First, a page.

Ebola virus goes rogue, but pandemic unlikely
Diseases jumping species to maim and kill have obvious sci-fi parallels, but few of us realise that many of the world’s most deadly infections come from animals.columns Updated: Aug 02, 2014 23:42 IST
Diseases jumping species to maim and kill have obvious sci-fi parallels, but few of us realise that many of the world’s most deadly infections come from animals. About 75% of new infections have animal origin (zoonoses), as are 60% of all viruses, bacteria, fungi and parasites that cause diseases in people.
Anthrax, dengue, E. coli, novel influenza viruses such as H1N1 (swine flu) and H5N1 (bird flu), Lyme disease, malaria, plague, salmonellosis, kala-azar, and West Nile virus are zoonoses that have made headlines for the wrong reasons. And they won’t be the last.
The newest virus gone rogue is the Ebola virus, which has infected 1,322 and killed 728 persons in Guinea, Sierra Leone, Liberia since February, and one man in Nigeria this week.
Ebola is a highly-contagious haemorrhagic virus that breaks down the cell wall of blood vessels and triggers extensive internal and external bleeding. Historically, the virus kills nine out of ten people it infects but in the current outbreak, the death rate is a lower 60%.
Unlike in the past where Ebola outbreaks remained localised -- the biggest recorded outbreak till now infected 1,200 and killed 672 in 1976, the year the virus was identified -- and was contained within weeks, the current outbreak shows no signs of petering out.
From its epicentre in forest and peri-forest areas around the shared borders of Guinea, Sierra Leone and Liberia in West Africa, the infection has moved to villages and cities, and now to a new country, Nigeria, where an international traveller died after getting infected in Liberia.
There are no drugs or vaccines to treat Ebola and treatment involves relieving the symptoms in strict isolation. Thus, stopping infection is the only solution.
World Health Organisation (WHO) head Margaret Chan admitted today that the Ebola outbreak is spreading faster than efforts to control it. But she added that the highly-contagious virus can be stopped because unlike air-borne influenza viruses -- H1N1 (swine flu) and H5N1(bird flu) -- the Ebola virus spreads through direct contact with blood and bodily fluids of infected persons and animals, which makes it less contagious than the flu.
Problems are plenty. There are not enough doctors and hospitals in the effected countries, and even when there are, people prefer local remedies and traditional healers. Then, there’s suspicion of modern medicine! which requires to abandon the infected in an isolated ward. Loved ones refuse to leave the bedside of the sick, and insist on the traditional rite of washing the body before burial even when told it remains contagious after death. Since hospitals don’t return bodies of people who die, people shun hospitals and hide the sick at home, or smuggle out the body of their loved one from the hospital for the last rites.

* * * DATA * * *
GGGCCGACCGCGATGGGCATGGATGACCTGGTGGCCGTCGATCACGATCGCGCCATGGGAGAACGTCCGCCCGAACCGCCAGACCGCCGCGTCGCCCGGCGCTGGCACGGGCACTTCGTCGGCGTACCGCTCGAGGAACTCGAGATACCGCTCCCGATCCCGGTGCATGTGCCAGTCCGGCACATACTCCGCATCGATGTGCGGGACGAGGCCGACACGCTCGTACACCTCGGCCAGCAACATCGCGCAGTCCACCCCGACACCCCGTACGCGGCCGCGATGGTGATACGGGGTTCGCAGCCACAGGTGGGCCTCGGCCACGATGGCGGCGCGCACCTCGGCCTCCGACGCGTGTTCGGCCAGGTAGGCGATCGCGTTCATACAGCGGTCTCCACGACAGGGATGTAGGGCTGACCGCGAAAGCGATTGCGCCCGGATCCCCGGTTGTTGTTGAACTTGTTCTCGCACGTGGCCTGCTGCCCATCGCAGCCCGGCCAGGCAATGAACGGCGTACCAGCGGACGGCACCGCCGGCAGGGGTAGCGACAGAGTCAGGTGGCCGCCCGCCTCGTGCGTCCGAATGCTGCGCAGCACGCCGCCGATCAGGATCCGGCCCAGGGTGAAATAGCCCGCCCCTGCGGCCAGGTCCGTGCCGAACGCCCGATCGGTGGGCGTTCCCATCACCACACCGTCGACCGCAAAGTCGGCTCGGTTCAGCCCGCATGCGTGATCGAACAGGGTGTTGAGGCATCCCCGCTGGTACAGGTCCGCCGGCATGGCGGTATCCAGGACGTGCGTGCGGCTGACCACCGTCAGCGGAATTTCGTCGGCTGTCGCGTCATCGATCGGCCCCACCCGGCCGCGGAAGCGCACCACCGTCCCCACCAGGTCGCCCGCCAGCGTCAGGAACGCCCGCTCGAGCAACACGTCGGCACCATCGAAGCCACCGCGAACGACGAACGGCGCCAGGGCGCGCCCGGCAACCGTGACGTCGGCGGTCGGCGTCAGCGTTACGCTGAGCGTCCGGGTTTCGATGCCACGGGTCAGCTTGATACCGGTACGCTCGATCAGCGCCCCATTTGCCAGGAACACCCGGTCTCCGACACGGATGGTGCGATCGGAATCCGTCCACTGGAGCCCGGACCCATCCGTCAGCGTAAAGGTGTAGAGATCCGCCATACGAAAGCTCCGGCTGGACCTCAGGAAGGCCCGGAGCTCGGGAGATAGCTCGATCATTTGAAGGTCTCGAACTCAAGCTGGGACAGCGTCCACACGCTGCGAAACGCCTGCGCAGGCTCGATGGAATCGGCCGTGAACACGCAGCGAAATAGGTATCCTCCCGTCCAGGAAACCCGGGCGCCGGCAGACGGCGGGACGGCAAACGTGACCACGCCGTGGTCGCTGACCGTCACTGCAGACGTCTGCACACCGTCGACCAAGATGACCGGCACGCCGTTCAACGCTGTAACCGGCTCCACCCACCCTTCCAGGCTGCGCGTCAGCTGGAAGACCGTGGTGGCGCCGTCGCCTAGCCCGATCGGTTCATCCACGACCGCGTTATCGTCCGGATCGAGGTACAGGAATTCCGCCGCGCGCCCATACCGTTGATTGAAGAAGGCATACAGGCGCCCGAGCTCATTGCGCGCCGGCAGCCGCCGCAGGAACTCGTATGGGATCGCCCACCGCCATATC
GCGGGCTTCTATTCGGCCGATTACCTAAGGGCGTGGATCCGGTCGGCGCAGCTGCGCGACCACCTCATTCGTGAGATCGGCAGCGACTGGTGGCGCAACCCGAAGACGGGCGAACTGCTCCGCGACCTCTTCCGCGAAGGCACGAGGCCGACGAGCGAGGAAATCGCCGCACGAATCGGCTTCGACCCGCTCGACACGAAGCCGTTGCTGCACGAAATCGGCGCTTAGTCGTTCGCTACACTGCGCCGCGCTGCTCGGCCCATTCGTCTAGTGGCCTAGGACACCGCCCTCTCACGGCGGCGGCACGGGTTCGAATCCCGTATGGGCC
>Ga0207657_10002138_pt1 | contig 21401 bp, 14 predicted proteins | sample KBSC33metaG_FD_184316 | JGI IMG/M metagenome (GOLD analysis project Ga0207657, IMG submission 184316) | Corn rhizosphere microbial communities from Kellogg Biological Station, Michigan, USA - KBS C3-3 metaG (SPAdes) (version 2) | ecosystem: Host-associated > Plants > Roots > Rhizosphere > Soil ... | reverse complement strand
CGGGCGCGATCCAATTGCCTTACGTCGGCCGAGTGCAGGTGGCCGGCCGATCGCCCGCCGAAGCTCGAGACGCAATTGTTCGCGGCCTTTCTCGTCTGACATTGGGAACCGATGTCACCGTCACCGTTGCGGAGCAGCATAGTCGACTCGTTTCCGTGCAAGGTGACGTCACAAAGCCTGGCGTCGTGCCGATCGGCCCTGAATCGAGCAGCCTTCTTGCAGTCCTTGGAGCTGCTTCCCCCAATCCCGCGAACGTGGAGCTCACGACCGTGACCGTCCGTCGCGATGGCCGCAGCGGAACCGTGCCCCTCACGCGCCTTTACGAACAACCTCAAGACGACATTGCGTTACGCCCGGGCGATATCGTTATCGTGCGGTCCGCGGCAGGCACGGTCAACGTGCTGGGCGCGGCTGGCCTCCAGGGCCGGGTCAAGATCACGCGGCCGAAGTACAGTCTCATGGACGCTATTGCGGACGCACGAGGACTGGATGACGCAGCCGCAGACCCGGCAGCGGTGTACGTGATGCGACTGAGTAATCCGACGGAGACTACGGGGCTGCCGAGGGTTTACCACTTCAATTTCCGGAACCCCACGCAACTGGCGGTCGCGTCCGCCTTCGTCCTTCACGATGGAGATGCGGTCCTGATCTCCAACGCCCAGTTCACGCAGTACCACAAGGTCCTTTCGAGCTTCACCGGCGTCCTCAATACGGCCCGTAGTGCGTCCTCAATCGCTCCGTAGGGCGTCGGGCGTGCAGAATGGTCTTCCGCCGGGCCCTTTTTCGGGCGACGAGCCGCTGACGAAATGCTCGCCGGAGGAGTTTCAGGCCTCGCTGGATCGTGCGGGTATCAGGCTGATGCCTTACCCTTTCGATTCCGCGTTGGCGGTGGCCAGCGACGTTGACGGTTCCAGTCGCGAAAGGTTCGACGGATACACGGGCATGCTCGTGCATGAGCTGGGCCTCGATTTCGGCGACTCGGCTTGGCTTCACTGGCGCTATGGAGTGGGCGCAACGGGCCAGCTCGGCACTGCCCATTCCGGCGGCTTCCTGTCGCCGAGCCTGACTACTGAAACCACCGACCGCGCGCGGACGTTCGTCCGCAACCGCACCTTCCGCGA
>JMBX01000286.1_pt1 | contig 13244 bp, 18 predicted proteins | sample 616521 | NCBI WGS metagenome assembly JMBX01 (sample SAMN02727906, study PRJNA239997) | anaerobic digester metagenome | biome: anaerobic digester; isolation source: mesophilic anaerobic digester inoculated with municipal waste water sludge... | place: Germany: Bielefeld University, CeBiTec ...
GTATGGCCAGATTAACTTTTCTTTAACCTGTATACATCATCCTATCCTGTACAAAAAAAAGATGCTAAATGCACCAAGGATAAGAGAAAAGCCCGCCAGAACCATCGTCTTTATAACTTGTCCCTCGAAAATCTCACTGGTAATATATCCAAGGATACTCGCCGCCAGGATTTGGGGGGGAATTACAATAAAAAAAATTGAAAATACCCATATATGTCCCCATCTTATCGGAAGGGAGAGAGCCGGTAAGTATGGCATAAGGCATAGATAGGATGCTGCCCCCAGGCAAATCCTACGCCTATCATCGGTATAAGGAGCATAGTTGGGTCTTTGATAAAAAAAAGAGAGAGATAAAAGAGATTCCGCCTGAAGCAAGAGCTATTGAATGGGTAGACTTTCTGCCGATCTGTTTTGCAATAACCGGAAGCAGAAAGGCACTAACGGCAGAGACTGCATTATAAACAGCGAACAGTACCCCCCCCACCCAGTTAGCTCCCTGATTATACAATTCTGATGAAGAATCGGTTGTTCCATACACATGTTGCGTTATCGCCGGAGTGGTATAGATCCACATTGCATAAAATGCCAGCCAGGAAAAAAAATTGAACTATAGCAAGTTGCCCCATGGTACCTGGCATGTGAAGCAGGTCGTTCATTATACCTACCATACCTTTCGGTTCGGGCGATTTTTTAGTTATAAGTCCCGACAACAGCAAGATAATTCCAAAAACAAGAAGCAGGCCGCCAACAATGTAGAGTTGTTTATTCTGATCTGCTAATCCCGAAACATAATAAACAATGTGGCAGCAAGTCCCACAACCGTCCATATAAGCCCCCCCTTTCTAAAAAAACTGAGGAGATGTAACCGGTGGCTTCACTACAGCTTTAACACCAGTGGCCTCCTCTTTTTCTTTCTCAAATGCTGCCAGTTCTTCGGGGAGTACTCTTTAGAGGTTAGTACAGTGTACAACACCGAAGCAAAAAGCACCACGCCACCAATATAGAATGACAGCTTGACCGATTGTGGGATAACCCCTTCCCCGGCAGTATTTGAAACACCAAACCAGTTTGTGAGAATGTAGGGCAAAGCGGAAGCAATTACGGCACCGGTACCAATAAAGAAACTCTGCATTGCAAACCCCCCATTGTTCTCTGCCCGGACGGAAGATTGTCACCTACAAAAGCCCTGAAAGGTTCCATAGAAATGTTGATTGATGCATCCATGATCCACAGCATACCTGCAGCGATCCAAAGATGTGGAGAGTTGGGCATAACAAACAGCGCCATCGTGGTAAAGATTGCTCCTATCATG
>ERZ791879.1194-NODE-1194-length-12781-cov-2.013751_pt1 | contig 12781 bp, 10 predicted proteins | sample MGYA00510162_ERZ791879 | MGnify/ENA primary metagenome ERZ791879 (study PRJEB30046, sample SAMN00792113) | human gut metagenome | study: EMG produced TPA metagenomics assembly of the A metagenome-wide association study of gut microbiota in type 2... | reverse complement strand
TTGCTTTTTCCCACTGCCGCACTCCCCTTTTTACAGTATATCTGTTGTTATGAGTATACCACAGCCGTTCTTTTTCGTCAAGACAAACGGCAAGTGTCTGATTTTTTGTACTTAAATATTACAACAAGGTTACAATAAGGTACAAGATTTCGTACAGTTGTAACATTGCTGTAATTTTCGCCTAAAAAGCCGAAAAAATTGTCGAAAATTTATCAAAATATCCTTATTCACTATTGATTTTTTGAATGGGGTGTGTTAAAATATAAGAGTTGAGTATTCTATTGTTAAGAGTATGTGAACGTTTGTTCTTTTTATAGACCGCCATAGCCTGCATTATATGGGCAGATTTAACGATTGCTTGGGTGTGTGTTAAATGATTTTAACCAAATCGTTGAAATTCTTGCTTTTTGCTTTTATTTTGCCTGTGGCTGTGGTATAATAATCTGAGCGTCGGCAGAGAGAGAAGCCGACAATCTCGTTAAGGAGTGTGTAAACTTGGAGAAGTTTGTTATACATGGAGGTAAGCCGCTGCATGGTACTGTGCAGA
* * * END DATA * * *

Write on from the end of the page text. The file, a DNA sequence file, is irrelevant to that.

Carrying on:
Though the exact cause of this particular outbreak is still not known, the consensus is that fruit bats – usually eaten dried or in a spicy soup – are to blame. Fruit bats are the natural reservoir species for the virus, which they carry without developing disease. Though the virus is killed when meat is cooked or heavily smoked, handling, butchering or eating food or fruit contaminated by saliva, urine, or faeces from an infected animal runs risk of infection.
Chances of travellers getting infected on a visit to West Africa remain extremely low, even if the visit includes travel to infected areas, says the WHO. Transmission requires direct contact with blood, secretions, organs or other body fluids of infected living or dead persons or animal, all situations to which an average traveller is unlikely to be exposed.
The Ebola virus has an incubation period of 21 days, and there is no infection risk during this period, with risk remaining low even at the start of symptoms. So, unless there is much bleeding or retching involved, travelling with a sick person in a flight carries very limited risk, but WHO recommends contact-tracing for three weeks to ensure fellow passengers don’t develop disease.
The WHO does not recommend travel restrictions or closure of borders, but to be super safe, get tested to rule out Ebola if you develop symptoms within three weeks of travel to the affected countries, exposure to an infected person, or eating undercooked, exotic meat to of West Africa.